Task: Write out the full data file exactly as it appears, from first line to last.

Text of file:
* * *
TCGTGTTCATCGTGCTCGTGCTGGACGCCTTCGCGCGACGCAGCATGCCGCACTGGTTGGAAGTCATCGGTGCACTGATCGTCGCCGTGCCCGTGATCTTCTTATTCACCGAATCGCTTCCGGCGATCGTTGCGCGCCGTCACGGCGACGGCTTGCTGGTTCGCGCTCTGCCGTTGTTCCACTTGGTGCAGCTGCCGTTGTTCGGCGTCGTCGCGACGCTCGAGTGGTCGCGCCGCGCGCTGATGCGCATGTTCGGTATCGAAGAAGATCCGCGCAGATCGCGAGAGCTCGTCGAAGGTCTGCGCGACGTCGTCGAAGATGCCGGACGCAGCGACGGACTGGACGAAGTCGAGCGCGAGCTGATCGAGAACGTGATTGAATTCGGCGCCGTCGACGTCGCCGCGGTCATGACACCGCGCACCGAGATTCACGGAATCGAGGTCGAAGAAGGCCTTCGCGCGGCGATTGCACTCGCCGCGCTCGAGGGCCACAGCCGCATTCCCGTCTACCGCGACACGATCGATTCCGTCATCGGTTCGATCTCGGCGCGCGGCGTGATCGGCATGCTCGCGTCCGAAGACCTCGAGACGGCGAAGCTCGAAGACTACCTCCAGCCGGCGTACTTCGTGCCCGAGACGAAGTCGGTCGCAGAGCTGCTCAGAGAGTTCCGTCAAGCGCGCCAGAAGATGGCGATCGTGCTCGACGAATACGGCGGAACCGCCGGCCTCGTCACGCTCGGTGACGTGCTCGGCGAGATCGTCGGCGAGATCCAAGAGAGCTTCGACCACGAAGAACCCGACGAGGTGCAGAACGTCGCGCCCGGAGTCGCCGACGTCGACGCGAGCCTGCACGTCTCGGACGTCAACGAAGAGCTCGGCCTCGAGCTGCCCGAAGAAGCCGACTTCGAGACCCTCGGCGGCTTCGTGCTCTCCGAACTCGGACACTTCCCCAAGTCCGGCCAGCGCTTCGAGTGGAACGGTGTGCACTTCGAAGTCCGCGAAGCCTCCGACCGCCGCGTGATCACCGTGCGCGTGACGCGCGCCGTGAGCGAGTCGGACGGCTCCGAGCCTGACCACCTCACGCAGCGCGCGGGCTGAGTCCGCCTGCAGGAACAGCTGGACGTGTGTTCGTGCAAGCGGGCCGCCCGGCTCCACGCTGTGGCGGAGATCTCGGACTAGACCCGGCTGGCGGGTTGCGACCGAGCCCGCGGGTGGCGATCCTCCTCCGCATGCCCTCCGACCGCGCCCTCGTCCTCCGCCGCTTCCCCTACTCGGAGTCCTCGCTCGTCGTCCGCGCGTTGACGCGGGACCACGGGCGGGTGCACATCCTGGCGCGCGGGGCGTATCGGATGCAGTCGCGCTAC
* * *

TCGTGTTCATCGTGCTCGTGCTGGACGCCTTCGCGCGACGCAGCATGCCGCACTGGTTGGAAGTCATCGGTGCACTGATCGTCGCCGTGCCCGTGATCTTCTTATTCACCGAATCGCTTCCGGCGATCGTTGCGCGCCGTCACGGCGACGGCTTGCTGGTTCGCGCTCTGCCGTTGTTCCACTTGGTGCAGCTGCCGTTGTTCGGCGTCGTCGCGACGCTCGAGTGGTCGCGCCGCGCGCTGATGCGCATGTTCGGTATCGAAGAAGATCCGCGCAGATCGCGAGAGCTCGTCGAAGGTCTGCGCGACGTCGTCGAAGATGCCGGACGCAGCGACGGACTGGACGAAGTCGAGCGCGAGCTGATCGAGAACGTGATTGAATTCGGCGCCGTCGACGTCGCCGCGGTCATGACACCGCGCACCGAGATTCACGGAATCGAGGTCGAAGAAGGCCTTCGCGCGGCGATTGCACTCGCCGCGCTCGAGGGCCACAGCCGCATTCCCGTCTACCGCGACACGATCGATTCCGTCATCGGTTCGATCTCGGCGCGCGGCGTGATCGGCATGCTCGCGTCCGAAGACCTCGAGACGGCGAAGCTCGAAGACTACCTCCAGCCGGCGTACTTCGTGCCCGAGACGAAGTCGGTCGCAGAGCTGCTCAGAGAGTTCCGTCAAGCGCGCCAGAAGATGGCGATCGTGCTCGACGAATACGGCGGAACCGCCGGCCTCGTCACGCTCGGTGACGTGCTCGGCGAGATCGTCGGCGAGATCCAAGAGAGCTTCGACCACGAAGAACCCGACGAGGTGCAGAACGTCGCGCCCGGAGTCGCCGACGTCGACGCGAGCCTGCACGTCTCGGACGTCAACGAAGAGCTCGGCCTCGAGCTGCCCGAAGAAGCCGACTTCGAGACCCTCGGCGGCTTCGTGCTCTCCGAACTCGGACACTTCCCCAAGTCCGGCCAGCGCTTCGAGTGGAACGGTGTGCACTTCGAAGTCCGCGAAGCCTCCGACCGCCGCGTGATCACCGTGCGCGTGACGCGCGCCGTGAGCGAGTCGGACGGCTCCGAGCCTGACCACCTCACGCAGCGCGCGGGCTGAGTCCGCCTGCAGGAACAGCTGGACGTGTGTTCGTGCAAGCGGGCCGCCCGGCTCCACGCTGTGGCGGAGATCTCGGACTAGACCCGGCTGGCGGGTTGCGACCGAGCCCGCGGGTGGCGATCCTCCTCCGCATGCCCTCCGACCGCGCCCTCGTCCTCCGCCGCTTCCCCTACTCGGAGTCCTCGCTCGTCGTCCGCGCGTTGACGCGGGACCACGGGCGGGTGCACATCCTGGCGCGCGGGGCGTATCGGATGCAGTCGCGCTAC